StockPick101's Teenage Founder Aims To Educate Students On Financial Literacy
Max Levin isn't an average investor -- or an average teenager.
Instead of spending his days and nights on social media, this 16-year-old entrepreneur is busy running StockPick101.
"[It] is an online forum for the younger generation to get investment tips, looking to different sectors in the market -- basically get a general [analysis] of different companies, stocks and bonds, just the basics," Levin, the site's founder, President and CEO, told Benzinga.
Within two months of launching, StockPick101 gained attention from CNBC, TheStreet and other media outlets. In 2013 he began writing for TheStreet and MainStreet as The Stockpick Whiz Kid.
Not long after, a number of schools asked Levin to speak to their students. This is when he came up with the idea for his latest project, the Financial Literacy Foundation.
"I realized that a lot of the questions were on the basics of money and finance," said Levin, who started investing when he was 11 years old.
Levin looked into a school's curriculum and learned that while financial literacy is in there, it isn't being applied properly.
"They don't have classes," said Levin. "It's not being taught in schools like it should be. Most people say that once they get out of school and are in the real world, that's really when they understand economics and financial literacy, in a sense. I think by understanding financial literacy, you'll get a better understanding of where to put your money, how to invest your money, what to buy.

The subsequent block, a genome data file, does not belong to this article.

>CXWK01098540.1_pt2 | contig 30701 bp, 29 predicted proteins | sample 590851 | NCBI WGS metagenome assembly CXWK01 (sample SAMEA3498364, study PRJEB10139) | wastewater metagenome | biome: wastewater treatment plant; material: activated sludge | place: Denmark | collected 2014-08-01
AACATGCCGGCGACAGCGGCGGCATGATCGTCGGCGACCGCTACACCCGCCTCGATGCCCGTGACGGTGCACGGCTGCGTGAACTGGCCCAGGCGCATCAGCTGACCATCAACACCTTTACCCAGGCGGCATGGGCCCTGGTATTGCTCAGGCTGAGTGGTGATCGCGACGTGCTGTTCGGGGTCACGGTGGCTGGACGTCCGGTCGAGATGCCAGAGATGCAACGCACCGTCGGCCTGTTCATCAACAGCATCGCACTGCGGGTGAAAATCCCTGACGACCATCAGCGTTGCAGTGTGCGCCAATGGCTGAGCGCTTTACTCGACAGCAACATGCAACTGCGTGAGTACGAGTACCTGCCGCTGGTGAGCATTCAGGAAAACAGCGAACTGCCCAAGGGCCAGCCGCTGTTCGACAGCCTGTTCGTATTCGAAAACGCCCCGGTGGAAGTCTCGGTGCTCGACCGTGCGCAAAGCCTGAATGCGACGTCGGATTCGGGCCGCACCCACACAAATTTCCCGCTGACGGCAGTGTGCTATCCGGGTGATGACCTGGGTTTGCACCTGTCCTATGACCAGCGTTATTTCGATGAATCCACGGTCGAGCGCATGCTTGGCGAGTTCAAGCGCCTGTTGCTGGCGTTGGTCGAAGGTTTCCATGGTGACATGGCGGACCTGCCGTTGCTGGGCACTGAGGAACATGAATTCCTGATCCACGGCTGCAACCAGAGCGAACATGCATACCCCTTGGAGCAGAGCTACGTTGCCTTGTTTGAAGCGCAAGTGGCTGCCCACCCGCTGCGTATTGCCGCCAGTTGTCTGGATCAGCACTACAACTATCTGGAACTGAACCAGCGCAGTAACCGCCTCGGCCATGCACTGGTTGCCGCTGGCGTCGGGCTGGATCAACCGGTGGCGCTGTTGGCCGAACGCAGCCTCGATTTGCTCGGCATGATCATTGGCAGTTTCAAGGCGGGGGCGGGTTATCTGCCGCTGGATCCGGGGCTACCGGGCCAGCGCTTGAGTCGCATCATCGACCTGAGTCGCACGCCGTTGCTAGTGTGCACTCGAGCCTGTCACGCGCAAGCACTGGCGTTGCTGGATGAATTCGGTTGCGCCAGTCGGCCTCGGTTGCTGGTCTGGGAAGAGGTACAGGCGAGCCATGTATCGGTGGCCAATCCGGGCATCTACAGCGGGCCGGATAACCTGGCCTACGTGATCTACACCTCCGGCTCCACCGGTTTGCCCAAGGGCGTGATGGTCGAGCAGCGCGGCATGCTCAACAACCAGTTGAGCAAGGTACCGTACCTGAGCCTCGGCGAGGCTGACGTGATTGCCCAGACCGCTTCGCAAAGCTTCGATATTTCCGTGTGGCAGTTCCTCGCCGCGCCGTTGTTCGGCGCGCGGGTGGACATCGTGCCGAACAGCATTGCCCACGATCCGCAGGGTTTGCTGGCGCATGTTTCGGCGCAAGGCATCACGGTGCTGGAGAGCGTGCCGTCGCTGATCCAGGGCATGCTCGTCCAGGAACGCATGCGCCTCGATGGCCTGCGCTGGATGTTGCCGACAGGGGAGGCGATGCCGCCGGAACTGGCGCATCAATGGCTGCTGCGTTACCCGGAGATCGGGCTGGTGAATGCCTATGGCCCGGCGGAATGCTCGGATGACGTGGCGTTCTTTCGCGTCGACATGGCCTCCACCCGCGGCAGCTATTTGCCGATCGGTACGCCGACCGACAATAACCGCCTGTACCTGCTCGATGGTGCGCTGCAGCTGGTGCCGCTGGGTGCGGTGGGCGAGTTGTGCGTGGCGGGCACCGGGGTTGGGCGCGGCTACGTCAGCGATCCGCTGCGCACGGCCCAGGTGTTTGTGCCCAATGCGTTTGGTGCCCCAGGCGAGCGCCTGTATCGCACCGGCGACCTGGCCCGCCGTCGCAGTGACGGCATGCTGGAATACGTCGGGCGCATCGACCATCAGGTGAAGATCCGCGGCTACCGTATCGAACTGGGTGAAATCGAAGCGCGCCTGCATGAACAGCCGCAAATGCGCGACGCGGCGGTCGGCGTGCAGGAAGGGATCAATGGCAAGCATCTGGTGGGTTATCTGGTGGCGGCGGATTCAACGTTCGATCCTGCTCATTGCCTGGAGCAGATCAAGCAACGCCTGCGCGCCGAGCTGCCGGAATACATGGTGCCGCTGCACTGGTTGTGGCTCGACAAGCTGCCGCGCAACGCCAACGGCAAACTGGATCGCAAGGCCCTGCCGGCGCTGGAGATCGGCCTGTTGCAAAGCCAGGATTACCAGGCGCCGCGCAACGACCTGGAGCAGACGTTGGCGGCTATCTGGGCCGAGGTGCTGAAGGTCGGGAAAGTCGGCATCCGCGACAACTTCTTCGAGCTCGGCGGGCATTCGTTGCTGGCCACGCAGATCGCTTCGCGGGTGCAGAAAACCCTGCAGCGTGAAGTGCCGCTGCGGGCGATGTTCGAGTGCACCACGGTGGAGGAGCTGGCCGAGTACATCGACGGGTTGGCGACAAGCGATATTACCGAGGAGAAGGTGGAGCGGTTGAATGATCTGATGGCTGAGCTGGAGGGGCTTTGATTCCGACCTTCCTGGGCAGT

"It literally involves every aspect of the market. It involves every job no matter if you're a doctor, you work at McDonald's or you own a hedge fund in New York. Everyone needs financial literacy."
Thus, Levin decided to launch the Financial Literacy Foundation, whose mission is to teach financial literacy to a younger generation.
"The kids are active," Levin added. "They're very into it. We're coming to them in a very unique way. Usually you have adults coming to classes and the kids zone out. But I'm 16 -- you have a 16-year-old coming in and talking to them and they're like, 'Who's this kid?' They're very intrigued. They ask a lot of questions."
Levin didn't want to discuss too many personal investments, but he did say that he is long Apple (NASDAQ: AAPL).
"I'm a big fan of Apple," he said. "I think they're monopolizing technology in general. Everybody wants an Apple [product] -- it's a big status symbol. I really think that they're gonna be doing well. I know that they haven't been doing well lately, but I really think they will start producing the earnings that everyone wants them to produce."
Disclosure: At the time of this writing, Louis Bedigian had no position in the equities mentioned in this report.
© 2014 Benzinga.com. Benzinga does not provide investment advice. All rights reserved.